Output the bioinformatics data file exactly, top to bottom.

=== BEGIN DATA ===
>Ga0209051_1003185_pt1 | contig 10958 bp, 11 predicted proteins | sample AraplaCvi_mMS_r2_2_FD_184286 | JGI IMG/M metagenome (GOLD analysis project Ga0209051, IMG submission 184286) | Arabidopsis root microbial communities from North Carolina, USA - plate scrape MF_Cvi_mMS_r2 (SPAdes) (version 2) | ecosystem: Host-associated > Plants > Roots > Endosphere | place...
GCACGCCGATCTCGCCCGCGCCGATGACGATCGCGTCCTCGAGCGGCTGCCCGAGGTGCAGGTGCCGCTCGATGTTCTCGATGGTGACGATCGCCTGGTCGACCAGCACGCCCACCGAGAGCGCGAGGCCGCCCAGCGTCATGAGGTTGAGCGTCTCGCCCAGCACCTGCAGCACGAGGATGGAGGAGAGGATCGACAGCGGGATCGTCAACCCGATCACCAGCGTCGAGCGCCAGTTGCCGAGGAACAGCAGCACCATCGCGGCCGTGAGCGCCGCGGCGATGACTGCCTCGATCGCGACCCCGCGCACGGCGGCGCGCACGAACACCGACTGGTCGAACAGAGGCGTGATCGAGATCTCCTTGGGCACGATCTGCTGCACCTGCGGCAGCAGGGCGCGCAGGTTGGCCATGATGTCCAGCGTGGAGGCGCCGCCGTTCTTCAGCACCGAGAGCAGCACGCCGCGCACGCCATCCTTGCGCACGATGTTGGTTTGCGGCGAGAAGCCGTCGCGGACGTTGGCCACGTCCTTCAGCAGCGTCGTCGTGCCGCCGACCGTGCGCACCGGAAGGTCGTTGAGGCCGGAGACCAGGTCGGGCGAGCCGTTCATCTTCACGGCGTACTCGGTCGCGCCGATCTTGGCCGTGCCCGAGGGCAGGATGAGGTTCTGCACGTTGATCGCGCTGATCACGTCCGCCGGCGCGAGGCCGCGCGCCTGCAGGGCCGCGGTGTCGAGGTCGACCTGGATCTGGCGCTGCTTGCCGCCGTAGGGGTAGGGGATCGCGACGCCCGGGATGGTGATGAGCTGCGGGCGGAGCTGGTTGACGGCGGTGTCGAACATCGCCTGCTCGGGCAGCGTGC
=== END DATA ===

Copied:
>Ga0209051_1003185_pt1 | contig 10958 bp, 11 predicted proteins | sample AraplaCvi_mMS_r2_2_FD_184286 | JGI IMG/M metagenome (GOLD analysis project Ga0209051, IMG submission 184286) | Arabidopsis root microbial communities from North Carolina, USA - plate scrape MF_Cvi_mMS_r2 (SPAdes) (version 2) | ecosystem: Host-associated > Plants > Roots > Endosphere | place...
GCACGCCGATCTCGCCCGCGCCGATGACGATCGCGTCCTCGAGCGGCTGCCCGAGGTGCAGGTGCCGCTCGATGTTCTCGATGGTGACGATCGCCTGGTCGACCAGCACGCCCACCGAGAGCGCGAGGCCGCCCAGCGTCATGAGGTTGAGCGTCTCGCCCAGCACCTGCAGCACGAGGATGGAGGAGAGGATCGACAGCGGGATCGTCAACCCGATCACCAGCGTCGAGCGCCAGTTGCCGAGGAACAGCAGCACCATCGCGGCCGTGAGCGCCGCGGCGATGACTGCCTCGATCGCGACCCCGCGCACGGCGGCGCGCACGAACACCGACTGGTCGAACAGAGGCGTGATCGAGATCTCCTTGGGCACGATCTGCTGCACCTGCGGCAGCAGGGCGCGCAGGTTGGCCATGATGTCCAGCGTGGAGGCGCCGCCGTTCTTCAGCACCGAGAGCAGCACGCCGCGCACGCCATCCTTGCGCACGATGTTGGTTTGCGGCGAGAAGCCGTCGCGGACGTTGGCCACGTCCTTCAGCAGCGTCGTCGTGCCGCCGACCGTGCGCACCGGAAGGTCGTTGAGGCCGGAGACCAGGTCGGGCGAGCCGTTCATCTTCACGGCGTACTCGGTCGCGCCGATCTTGGCCGTGCCCGAGGGCAGGATGAGGTTCTGCACGTTGATCGCGCTGATCACGTCCGCCGGCGCGAGGCCGCGCGCCTGCAGGGCCGCGGTGTCGAGGTCGACCTGGATCTGGCGCTGCTTGCCGCCGTAGGGGTAGGGGATCGCGACGCCCGGGATGGTGATGAGCTGCGGGCGGAGCTGGTTGACGGCGGTGTCGAACATCGCCTGCTCGGGCAGCGTGC